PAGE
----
June 15: High-profile journalist Maria Ressa has been found guilty of libel in the Philippines’ in a case seen as a test of the country’s media freedom.
The former CNN journalist is the head of a news site that’s critical of strongman President Rodrigo Duterte.
A writer for the site, Rappler, was also convicted. Both have been released on bail pending appeal – but could face six years in prison. BBC reported.
Ressa denied the charges and claimed they were politically motivated. But the president and his supporters have accused her, and her site, of reporting fake news.
In a country where journalists are under threat, Ressa’s case became symbolic and closely-followed – both domestically and internationally.
“Rappler and I were not the only ones on trial,” Ressa told the BBC after the verdict.
“I think what you’re seeing is death by a thousand cuts – not just of press freedom but of democracy.”
The case relates to an eight-year-old Rappler story alleging businessman Wilfredo Keng had links to illegal drugs and human trafficking. It also said he lent his car to a top judge.
The article was written by former Rappler journalist Reynaldo Santos Jr who on Monday was found guilty alongside Ressa. The prosecution came under a “cyber-libel” law which came into force in September 2012 – four months after Rappler published the article.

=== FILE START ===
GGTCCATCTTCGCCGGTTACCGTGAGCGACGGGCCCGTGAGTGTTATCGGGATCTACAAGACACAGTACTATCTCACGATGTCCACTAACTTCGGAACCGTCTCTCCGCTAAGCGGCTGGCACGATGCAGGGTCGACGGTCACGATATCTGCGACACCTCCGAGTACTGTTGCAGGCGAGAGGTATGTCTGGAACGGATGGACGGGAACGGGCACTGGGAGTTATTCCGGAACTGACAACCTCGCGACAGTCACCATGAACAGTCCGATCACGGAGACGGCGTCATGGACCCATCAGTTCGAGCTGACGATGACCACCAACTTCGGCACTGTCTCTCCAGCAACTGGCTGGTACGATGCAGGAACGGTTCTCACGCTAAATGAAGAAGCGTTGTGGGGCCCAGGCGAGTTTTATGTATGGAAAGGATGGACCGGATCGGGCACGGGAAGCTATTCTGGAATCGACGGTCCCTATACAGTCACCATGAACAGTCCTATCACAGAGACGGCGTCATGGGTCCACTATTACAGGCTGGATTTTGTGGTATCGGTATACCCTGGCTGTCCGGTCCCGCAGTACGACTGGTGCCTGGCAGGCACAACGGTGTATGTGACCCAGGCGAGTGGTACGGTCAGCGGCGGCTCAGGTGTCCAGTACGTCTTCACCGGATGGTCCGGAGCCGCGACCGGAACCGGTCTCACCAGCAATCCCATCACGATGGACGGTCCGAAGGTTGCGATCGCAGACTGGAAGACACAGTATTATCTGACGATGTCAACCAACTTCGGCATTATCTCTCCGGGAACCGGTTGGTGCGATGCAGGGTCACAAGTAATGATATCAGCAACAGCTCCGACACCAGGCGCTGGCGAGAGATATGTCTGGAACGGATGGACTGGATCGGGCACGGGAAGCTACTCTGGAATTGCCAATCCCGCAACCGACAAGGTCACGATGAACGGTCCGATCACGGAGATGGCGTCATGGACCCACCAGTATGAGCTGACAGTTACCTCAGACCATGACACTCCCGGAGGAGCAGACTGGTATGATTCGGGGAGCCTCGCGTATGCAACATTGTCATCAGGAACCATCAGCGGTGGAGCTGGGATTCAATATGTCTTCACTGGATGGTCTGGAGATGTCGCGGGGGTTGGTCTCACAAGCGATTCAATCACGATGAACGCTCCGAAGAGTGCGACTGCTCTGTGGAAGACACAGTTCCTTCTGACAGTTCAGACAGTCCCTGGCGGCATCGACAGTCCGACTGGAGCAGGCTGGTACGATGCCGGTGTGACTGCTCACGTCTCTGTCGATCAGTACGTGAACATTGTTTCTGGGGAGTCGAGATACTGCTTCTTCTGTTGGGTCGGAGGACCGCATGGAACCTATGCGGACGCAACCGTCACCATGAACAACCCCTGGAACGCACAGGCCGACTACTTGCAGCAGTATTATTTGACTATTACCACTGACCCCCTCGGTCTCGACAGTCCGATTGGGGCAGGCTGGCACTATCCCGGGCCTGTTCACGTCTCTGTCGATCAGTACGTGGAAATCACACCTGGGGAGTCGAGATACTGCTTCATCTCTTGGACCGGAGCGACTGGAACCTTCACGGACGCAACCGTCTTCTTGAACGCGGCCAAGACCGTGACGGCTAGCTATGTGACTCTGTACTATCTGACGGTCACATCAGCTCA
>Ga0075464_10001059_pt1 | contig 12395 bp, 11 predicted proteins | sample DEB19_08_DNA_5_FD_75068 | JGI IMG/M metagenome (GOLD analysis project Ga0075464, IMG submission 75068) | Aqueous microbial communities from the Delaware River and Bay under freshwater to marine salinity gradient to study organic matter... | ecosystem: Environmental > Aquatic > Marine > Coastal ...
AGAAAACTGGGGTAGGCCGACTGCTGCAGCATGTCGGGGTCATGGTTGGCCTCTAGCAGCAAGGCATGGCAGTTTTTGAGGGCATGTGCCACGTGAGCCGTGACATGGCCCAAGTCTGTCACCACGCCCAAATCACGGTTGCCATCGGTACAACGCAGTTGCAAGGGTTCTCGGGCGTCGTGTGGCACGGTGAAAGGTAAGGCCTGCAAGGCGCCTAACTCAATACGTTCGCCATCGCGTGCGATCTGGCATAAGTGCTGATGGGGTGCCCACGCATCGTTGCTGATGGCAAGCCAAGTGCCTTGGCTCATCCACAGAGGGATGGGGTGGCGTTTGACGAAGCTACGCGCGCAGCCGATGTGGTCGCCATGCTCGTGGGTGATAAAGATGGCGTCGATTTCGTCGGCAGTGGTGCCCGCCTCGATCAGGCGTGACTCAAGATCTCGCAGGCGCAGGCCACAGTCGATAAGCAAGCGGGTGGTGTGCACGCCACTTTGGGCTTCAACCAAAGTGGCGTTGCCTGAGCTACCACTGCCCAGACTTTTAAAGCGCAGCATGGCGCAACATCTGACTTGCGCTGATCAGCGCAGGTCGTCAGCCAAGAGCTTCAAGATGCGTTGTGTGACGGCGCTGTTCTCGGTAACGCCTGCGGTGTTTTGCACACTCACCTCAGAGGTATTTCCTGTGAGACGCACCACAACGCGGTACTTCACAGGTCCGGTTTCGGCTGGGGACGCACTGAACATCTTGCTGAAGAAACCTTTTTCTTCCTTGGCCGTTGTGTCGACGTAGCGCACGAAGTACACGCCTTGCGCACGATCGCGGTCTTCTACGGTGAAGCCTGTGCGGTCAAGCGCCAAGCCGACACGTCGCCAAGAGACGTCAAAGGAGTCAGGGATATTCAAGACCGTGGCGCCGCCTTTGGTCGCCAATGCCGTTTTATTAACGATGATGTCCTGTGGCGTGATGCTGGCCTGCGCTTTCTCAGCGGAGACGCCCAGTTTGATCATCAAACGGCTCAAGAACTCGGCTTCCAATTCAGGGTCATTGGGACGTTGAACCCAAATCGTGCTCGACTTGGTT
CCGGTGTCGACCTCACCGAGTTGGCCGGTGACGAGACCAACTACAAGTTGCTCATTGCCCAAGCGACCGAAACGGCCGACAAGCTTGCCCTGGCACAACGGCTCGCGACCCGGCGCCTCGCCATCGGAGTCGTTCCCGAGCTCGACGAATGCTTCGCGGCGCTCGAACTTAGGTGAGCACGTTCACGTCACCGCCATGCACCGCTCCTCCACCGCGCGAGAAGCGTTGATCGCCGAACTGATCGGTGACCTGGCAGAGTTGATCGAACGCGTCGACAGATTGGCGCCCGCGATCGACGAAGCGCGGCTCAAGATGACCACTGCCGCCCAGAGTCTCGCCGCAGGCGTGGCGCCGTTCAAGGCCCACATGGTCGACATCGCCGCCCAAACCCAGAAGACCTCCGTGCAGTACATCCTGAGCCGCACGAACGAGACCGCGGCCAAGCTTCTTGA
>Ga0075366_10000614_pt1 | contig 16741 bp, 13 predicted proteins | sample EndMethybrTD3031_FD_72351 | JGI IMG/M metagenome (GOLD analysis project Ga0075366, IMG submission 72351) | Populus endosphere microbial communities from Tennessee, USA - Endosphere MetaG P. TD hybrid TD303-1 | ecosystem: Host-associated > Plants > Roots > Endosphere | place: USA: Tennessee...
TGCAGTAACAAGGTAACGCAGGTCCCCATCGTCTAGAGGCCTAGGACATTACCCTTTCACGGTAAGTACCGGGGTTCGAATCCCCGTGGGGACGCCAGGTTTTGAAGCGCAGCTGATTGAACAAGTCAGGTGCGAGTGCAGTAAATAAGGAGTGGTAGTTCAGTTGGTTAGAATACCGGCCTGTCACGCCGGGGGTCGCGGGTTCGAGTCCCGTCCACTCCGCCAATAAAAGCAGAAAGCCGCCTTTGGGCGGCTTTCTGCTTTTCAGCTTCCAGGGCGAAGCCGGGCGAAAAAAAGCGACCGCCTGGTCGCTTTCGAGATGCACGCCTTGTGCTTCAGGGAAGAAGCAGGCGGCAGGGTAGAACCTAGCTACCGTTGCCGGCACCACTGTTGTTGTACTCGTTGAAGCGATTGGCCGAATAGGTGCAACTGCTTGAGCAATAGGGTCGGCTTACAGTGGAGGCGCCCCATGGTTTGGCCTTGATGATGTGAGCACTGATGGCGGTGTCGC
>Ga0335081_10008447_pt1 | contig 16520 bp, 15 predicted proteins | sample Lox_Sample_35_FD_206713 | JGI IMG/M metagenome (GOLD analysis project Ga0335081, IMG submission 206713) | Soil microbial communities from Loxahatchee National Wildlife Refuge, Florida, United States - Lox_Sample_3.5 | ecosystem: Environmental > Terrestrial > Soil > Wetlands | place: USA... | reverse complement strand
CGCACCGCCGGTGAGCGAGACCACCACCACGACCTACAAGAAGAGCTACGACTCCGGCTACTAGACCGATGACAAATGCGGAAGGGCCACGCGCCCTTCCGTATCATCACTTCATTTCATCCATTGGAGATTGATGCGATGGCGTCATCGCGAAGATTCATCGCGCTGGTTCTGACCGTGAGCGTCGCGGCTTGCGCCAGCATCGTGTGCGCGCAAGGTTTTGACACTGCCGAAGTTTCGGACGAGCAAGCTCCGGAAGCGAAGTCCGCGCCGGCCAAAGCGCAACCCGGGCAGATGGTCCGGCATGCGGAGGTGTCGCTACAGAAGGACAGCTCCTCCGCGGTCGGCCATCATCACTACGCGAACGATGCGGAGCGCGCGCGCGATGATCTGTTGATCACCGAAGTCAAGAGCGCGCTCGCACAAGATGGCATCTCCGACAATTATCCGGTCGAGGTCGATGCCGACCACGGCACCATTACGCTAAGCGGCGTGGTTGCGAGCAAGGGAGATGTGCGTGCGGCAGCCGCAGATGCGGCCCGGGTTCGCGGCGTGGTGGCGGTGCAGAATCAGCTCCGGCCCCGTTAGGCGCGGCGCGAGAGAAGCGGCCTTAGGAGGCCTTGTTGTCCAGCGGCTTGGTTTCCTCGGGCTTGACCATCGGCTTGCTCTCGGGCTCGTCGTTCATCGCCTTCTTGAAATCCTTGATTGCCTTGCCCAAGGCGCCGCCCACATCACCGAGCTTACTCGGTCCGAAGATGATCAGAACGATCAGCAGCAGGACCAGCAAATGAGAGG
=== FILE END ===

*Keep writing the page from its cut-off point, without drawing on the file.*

But prosecutors said a correction to the story in 2014 – to fix a “typo” – meant the article was republished after the law had come into effect.
The judge on Monday said Rappler offered no proof to back up its allegations against Mr Keng. Judge Rainelda Montea added that her verdict was based on evidence presented to the court – adding that freedom of the press “cannot be used as a shield” against libel.
While the 2012 law mainly targets cyber-crime, it was criticised at the time for threatening online freedom of expression and data security.
Ressa, 56, and her colleague were allowed to remain free on bail, pending a possible appeal. But if the conviction stands, their convictions carry a sentence of up to six years.
“Our justice system was on trial today,” Ressa said after the verdict. “And it just joined the kind of messaging that was pushed out on social media in 2016 [when Mr Duterte was elected]: journalist equals criminal.”
Born in the Philippines, Ressa grew up in the US and only returned to the country in the 1980s after the fall of authoritarian leader Ferdinand Marcos. A former CNN journalist, she founded Rappler in 2012. It is one of the few local sites to openly criticise the Duterte administration and its brutal war on drugs, which has claimed thousands of lives.
The media organisation is among the country’s most popular news sites, in part because of its focus on a younger audience and embracing social media. Rappler and Ressa have also been targeted in other court cases, ranging from tax evasion to foreign ownership violations.